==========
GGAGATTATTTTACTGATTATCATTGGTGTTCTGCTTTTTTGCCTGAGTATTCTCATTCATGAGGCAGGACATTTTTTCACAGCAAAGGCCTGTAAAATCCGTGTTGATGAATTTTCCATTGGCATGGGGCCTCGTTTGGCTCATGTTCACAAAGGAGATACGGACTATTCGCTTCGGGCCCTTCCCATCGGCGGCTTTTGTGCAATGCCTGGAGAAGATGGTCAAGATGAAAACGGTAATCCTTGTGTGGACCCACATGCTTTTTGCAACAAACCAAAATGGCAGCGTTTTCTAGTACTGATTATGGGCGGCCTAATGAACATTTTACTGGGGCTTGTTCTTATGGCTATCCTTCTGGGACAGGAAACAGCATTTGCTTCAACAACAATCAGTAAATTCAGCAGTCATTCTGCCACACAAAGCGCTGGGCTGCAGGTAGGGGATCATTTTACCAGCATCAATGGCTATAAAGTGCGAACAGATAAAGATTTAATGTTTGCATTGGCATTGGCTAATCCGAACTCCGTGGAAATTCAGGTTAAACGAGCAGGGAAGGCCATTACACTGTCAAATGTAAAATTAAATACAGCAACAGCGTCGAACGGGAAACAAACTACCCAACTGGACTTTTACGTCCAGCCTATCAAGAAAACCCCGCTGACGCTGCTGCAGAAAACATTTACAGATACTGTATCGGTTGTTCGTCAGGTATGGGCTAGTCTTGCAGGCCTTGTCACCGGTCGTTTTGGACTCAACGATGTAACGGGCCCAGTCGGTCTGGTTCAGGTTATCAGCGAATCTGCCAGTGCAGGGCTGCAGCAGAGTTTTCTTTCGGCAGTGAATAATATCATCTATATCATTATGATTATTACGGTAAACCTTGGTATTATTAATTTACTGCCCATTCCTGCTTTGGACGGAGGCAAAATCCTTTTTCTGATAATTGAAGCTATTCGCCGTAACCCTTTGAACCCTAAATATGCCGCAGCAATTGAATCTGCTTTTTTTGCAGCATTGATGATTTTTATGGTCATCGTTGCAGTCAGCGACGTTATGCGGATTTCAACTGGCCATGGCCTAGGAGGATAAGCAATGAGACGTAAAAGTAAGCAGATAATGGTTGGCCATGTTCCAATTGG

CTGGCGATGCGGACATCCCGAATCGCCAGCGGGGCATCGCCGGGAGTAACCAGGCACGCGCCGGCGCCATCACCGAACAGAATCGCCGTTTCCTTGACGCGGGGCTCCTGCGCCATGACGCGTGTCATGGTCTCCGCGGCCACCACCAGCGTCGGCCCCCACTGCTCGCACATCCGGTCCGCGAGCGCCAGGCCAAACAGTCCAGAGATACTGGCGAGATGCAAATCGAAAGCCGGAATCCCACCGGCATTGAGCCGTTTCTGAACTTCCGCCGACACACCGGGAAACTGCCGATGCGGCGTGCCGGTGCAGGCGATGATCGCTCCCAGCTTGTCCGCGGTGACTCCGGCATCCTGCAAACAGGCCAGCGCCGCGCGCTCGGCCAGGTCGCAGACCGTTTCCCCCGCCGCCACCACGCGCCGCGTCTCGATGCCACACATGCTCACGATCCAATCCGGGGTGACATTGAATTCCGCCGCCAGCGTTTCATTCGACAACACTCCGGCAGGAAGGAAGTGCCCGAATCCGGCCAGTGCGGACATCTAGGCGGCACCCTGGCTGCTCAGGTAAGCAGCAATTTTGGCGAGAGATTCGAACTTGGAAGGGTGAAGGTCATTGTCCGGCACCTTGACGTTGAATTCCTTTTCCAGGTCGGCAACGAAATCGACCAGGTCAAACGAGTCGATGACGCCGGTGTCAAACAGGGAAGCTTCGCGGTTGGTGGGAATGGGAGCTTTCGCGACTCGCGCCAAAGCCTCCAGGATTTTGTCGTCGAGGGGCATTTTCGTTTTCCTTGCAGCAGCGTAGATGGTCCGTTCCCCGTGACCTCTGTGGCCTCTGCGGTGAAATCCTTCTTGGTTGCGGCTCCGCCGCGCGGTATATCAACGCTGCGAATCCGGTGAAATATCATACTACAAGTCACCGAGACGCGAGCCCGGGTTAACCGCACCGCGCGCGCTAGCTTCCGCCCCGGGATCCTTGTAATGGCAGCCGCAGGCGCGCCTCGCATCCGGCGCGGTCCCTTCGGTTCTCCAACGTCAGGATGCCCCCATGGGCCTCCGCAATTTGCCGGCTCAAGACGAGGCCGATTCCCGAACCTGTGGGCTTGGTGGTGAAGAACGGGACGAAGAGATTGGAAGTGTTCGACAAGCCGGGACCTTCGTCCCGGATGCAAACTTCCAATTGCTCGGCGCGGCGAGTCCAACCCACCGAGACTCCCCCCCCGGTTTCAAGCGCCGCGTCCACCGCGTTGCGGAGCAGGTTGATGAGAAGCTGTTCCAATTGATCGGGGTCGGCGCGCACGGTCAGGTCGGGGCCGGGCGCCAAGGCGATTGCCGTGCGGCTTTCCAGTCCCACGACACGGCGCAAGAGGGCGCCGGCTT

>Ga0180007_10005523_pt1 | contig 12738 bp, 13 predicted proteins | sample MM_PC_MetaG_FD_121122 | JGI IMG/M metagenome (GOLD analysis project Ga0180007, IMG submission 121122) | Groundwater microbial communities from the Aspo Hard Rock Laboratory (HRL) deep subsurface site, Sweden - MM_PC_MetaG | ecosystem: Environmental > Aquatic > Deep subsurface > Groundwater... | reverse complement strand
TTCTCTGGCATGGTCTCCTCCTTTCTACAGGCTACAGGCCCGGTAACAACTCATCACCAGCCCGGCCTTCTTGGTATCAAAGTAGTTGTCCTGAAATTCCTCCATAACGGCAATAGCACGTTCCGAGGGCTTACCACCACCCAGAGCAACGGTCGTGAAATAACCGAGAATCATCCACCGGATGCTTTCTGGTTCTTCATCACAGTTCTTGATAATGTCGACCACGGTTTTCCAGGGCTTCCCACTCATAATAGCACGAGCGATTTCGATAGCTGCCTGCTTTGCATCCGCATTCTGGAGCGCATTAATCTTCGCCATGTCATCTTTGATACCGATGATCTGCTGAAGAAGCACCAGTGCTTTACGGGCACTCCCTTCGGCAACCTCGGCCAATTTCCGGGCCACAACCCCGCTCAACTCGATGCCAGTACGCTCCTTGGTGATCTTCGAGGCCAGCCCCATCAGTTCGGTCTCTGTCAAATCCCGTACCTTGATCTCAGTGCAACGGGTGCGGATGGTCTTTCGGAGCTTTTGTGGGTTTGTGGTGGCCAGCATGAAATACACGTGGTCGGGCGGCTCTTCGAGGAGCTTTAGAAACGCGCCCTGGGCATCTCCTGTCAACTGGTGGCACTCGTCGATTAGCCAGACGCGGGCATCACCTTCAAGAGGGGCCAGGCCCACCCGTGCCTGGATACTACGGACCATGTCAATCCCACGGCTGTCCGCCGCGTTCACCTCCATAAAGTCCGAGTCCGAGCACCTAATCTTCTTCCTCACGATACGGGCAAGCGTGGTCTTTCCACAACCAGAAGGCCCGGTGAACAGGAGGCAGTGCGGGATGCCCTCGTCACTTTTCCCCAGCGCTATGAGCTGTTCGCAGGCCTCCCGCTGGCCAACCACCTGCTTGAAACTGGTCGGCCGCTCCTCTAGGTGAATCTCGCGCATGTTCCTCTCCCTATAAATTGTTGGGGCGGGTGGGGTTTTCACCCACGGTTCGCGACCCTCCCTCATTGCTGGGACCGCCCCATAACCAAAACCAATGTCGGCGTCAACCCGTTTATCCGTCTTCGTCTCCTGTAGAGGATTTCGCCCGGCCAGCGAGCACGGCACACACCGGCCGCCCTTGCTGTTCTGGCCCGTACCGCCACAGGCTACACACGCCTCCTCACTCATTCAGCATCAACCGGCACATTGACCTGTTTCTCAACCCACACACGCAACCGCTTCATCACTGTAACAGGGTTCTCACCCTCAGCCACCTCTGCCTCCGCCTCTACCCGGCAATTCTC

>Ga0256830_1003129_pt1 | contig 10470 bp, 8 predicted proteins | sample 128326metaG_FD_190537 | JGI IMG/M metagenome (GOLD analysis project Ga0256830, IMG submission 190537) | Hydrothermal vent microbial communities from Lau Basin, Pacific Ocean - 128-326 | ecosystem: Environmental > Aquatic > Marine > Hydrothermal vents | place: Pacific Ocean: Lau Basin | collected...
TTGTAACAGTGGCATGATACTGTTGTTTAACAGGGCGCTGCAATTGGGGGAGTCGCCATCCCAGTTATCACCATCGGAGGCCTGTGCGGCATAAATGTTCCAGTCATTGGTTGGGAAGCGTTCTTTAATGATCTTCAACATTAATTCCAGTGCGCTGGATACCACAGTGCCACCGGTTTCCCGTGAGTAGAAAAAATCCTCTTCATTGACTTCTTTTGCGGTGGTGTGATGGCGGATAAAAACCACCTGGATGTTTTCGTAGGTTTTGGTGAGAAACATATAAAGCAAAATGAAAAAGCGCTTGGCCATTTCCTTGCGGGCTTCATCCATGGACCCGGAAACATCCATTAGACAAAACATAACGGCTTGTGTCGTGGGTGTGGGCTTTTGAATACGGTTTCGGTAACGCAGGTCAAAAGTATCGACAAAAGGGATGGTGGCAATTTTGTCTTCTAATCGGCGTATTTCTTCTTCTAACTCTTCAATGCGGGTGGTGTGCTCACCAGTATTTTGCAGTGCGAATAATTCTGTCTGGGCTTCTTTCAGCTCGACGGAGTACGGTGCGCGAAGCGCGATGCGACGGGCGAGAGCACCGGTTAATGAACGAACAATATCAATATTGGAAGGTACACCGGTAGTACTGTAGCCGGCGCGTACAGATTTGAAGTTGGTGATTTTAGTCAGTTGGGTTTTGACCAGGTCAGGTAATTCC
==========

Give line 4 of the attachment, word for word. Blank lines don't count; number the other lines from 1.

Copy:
TTCTCTGGCATGGTCTCCTCCTTTCTACAGGCTACAGGCCCGGTAACAACTCATCACCAGCCCGGCCTTCTTGGTATCAAAGTAGTTGTCCTGAAATTCCTCCATAACGGCAATAGCACGTTCCGAGGGCTTACCACCACCCAGAGCAACGGTCGTGAAATAACCGAGAATCATCCACCGGATGCTTTCTGGTTCTTCATCACAGTTCTTGATAATGTCGACCACGGTTTTCCAGGGCTTCCCACTCATAATAGCACGAGCGATTTCGATAGCTGCCTGCTTTGCATCCGCATTCTGGAGCGCATTAATCTTCGCCATGTCATCTTTGATACCGATGATCTGCTGAAGAAGCACCAGTGCTTTACGGGCACTCCCTTCGGCAACCTCGGCCAATTTCCGGGCCACAACCCCGCTCAACTCGATGCCAGTACGCTCCTTGGTGATCTTCGAGGCCAGCCCCATCAGTTCGGTCTCTGTCAAATCCCGTACCTTGATCTCAGTGCAACGGGTGCGGATGGTCTTTCGGAGCTTTTGTGGGTTTGTGGTGGCCAGCATGAAATACACGTGGTCGGGCGGCTCTTCGAGGAGCTTTAGAAACGCGCCCTGGGCATCTCCTGTCAACTGGTGGCACTCGTCGATTAGCCAGACGCGGGCATCACCTTCAAGAGGGGCCAGGCCCACCCGTGCCTGGATACTACGGACCATGTCAATCCCACGGCTGTCCGCCGCGTTCACCTCCATAAAGTCCGAGTCCGAGCACCTAATCTTCTTCCTCACGATACGGGCAAGCGTGGTCTTTCCACAACCAGAAGGCCCGGTGAACAGGAGGCAGTGCGGGATGCCCTCGTCACTTTTCCCCAGCGCTATGAGCTGTTCGCAGGCCTCCCGCTGGCCAACCACCTGCTTGAAACTGGTCGGCCGCTCCTCTAGGTGAATCTCGCGCATGTTCCTCTCCCTATAAATTGTTGGGGCGGGTGGGGTTTTCACCCACGGTTCGCGACCCTCCCTCATTGCTGGGACCGCCCCATAACCAAAACCAATGTCGGCGTCAACCCGTTTATCCGTCTTCGTCTCCTGTAGAGGATTTCGCCCGGCCAGCGAGCACGGCACACACCGGCCGCCCTTGCTGTTCTGGCCCGTACCGCCACAGGCTACACACGCCTCCTCACTCATTCAGCATCAACCGGCACATTGACCTGTTTCTCAACCCACACACGCAACCGCTTCATCACTGTAACAGGGTTCTCACCCTCAGCCACCTCTGCCTCCGCCTCTACCCGGCAATTCTC